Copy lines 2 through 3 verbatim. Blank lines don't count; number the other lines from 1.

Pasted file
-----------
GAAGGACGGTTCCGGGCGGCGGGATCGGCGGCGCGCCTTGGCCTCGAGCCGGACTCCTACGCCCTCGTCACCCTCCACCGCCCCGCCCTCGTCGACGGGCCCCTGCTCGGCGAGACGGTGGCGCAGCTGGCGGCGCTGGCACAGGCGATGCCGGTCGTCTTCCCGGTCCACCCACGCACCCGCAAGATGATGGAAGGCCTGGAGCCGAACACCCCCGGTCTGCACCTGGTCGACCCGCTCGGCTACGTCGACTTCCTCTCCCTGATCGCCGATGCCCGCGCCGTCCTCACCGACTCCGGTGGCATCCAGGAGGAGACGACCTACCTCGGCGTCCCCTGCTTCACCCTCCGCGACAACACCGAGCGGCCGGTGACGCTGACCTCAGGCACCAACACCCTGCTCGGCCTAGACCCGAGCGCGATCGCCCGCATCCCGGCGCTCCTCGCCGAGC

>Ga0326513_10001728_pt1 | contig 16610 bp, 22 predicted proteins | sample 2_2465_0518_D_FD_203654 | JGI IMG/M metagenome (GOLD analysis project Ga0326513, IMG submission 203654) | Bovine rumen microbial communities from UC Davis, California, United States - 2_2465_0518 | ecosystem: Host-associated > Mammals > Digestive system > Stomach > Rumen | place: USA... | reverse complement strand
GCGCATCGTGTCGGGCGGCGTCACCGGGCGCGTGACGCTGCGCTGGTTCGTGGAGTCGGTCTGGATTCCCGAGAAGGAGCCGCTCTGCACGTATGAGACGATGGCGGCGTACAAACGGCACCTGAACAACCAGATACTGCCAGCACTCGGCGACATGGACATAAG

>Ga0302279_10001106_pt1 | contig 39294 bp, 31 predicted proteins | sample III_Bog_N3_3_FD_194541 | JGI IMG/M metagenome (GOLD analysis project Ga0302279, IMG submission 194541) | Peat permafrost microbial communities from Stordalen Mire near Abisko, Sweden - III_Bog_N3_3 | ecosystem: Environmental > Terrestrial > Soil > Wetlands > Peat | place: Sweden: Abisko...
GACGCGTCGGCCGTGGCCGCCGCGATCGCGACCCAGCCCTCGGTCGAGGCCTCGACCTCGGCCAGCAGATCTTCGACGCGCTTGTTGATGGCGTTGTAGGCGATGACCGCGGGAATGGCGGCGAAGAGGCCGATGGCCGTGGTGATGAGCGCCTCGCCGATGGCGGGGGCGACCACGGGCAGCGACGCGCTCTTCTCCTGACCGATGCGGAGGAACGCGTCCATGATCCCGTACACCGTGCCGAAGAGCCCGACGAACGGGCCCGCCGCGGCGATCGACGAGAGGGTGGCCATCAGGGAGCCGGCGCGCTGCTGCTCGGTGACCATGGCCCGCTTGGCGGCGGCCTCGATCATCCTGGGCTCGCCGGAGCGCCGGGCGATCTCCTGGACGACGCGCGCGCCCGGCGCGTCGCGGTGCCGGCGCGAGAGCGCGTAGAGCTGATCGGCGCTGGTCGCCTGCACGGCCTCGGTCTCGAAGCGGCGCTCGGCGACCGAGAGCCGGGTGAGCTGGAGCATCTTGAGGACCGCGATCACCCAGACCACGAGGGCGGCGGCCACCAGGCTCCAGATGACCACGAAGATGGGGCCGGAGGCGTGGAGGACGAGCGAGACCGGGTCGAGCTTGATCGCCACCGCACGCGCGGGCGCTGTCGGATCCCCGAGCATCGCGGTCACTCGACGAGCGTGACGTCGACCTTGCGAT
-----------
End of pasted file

>Ga0326513_10001728_pt1 | contig 16610 bp, 22 predicted proteins | sample 2_2465_0518_D_FD_203654 | JGI IMG/M metagenome (GOLD analysis project Ga0326513, IMG submission 203654) | Bovine rumen microbial communities from UC Davis, California, United States - 2_2465_0518 | ecosystem: Host-associated > Mammals > Digestive system > Stomach > Rumen | place: USA... | reverse complement strand
GCGCATCGTGTCGGGCGGCGTCACCGGGCGCGTGACGCTGCGCTGGTTCGTGGAGTCGGTCTGGATTCCCGAGAAGGAGCCGCTCTGCACGTATGAGACGATGGCGGCGTACAAACGGCACCTGAACAACCAGATACTGCCAGCACTCGGCGACATGGACATAAG